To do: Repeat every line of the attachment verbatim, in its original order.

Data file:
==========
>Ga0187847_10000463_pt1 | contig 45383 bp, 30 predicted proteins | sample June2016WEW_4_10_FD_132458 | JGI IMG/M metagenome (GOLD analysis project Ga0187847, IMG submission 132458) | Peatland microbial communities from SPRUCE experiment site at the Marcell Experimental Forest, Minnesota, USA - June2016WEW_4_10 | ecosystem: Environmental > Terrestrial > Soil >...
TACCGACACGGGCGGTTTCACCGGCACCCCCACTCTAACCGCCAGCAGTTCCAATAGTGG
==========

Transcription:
>Ga0187847_10000463_pt1 | contig 45383 bp, 30 predicted proteins | sample June2016WEW_4_10_FD_132458 | JGI IMG/M metagenome (GOLD analysis project Ga0187847, IMG submission 132458) | Peatland microbial communities from SPRUCE experiment site at the Marcell Experimental Forest, Minnesota, USA - June2016WEW_4_10 | ecosystem: Environmental > Terrestrial > Soil >...
TACCGACACGGGCGGTTTCACCGGCACCCCCACTCTAACCGCCAGCAGTTCCAATAGTGG